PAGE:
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> CDC suppressing U.S. report on Great Lakes health risks, experts charge

Last Updated: Tuesday, February 26, 2008 | 12:29 PM ET | CBC News

A public health study about the effects of Great Lakes pollution by the U.S. Centers for Disease Control and Prevention has been delayed, prompting speculation from health experts about its findings.The study, Public Health Implications of Hazardous Substances in 26 U.S. Great Lakes Areas of Concern, was to have been released by the CDC last summer. The CBC has learned that excerpts of leaked parts of the report are available on the Internet.

The study, which has been reviewed by experts over the past three years, suggests that people living in 26 polluted areas around the Great Lakes — including Chicago, Cleveland and Detroit — face higher rates of lung, breast and colon cancer.

Researchers also found low birth weights and high infant mortality in some Great Lake areas.

Canadian scientists said they are concerned the findings have important health ramifications for Canadians. “When you have persistent toxic substances, like the organic chlorine chemicals such as DDT and dioxins and PCBs, the essential aspect is the chemicals. The Great Lakes are not static,” Canadian biologist Mike Gilbertson told CBC News.

Gilbertson said that, as a peer reviewer, he has seen the entire study and scrutinized the data on how many Americans face elevated health risks.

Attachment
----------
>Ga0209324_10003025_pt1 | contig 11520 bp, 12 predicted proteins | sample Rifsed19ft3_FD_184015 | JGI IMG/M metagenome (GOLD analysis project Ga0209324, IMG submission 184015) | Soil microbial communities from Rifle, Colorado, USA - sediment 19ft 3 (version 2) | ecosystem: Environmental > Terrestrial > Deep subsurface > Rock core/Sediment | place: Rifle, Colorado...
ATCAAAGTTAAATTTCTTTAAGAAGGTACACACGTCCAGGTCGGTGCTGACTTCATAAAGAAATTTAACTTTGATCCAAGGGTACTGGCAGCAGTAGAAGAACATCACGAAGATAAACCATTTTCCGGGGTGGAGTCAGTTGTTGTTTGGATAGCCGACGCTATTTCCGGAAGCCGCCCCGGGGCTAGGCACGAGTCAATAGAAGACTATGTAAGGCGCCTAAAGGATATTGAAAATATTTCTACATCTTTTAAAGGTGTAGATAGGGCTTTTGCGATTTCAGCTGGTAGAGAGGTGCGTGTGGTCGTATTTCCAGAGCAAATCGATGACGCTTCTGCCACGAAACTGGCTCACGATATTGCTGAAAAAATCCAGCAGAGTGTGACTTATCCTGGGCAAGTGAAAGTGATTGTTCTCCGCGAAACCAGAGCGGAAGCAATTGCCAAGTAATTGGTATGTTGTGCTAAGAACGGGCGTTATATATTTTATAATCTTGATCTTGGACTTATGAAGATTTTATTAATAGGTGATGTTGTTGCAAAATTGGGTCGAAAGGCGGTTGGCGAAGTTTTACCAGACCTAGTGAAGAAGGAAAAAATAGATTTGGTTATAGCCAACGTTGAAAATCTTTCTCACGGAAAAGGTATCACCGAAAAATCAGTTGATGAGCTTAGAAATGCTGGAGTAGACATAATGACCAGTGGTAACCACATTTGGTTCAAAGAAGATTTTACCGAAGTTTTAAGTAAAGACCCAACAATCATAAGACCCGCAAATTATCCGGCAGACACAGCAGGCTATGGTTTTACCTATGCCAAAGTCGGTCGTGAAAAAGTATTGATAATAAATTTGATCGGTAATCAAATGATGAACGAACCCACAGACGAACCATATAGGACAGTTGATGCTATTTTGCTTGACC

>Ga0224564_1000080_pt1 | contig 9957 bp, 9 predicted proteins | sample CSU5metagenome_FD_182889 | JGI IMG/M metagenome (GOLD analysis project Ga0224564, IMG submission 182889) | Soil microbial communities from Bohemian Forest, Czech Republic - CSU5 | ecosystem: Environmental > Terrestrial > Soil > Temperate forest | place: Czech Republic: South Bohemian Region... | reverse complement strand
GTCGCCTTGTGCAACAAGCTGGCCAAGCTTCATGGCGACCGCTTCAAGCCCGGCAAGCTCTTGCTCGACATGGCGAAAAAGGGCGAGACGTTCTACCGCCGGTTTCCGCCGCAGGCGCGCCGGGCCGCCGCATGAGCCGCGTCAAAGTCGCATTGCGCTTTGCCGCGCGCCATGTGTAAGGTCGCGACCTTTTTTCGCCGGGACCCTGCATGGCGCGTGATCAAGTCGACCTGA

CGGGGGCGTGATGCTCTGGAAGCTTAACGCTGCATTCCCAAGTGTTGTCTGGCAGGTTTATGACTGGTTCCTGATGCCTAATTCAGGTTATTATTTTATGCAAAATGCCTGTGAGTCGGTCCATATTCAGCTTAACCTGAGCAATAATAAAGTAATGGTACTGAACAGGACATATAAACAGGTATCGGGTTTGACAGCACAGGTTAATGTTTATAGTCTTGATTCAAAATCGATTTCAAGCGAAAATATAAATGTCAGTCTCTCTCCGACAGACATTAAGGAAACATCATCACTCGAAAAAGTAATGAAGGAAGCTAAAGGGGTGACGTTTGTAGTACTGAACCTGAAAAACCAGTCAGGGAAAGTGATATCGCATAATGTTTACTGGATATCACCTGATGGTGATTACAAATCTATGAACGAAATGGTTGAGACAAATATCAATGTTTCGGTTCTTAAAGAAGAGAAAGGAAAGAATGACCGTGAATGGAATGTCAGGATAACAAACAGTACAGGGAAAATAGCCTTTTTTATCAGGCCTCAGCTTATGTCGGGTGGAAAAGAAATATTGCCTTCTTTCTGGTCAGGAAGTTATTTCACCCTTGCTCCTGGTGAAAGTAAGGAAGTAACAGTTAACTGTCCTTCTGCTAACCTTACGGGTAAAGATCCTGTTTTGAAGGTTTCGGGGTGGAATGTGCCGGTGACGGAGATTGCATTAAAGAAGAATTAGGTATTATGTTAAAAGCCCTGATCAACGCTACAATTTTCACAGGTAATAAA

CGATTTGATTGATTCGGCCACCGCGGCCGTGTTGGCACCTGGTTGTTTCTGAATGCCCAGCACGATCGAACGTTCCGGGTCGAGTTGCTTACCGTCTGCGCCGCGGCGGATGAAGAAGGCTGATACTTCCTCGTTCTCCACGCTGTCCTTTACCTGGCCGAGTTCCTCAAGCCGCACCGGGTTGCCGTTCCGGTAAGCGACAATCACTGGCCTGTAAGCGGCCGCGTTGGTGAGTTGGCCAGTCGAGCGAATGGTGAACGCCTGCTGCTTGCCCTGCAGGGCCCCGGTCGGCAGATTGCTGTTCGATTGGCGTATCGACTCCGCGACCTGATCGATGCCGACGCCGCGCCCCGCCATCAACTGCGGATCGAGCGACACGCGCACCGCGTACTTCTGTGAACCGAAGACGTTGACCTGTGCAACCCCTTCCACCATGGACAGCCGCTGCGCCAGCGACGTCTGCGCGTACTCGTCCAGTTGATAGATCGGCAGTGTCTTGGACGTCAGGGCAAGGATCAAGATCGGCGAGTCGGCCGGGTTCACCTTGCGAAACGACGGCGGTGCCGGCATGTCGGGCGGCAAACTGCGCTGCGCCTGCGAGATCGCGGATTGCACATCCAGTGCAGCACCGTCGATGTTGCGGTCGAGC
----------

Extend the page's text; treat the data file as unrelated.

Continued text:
Peer review found report ready to release

Gilbertson is now calling on the CDC to release the study. So, too, is Herb Gray, the Canadian chair of the International Joint Commission, a bilateral organization that monitors the use and quality of boundary waters between the U.S. and Canada.

“They claim that there are some gaps in the scientific analysis,” said Gray. “The original draft report was apparently peer-reviewed by a number of experts who felt the original report was satisfactory to be released.”

The still-secret study has also got the attention of some Democrats in the U.S. Congress, who feel the document is being suppressed.

The CDC has rejected that charge and said the report will likely be released in four months time but that more revisions are necessary.

Gilbertson said he worries about what will be missing in the final draft. Money may be the core issue, he said.

“Really, the concern is that there may be costs, very high costs, associated with remedial action to try to counter the effects of that pollution having got into the environment,” he said.

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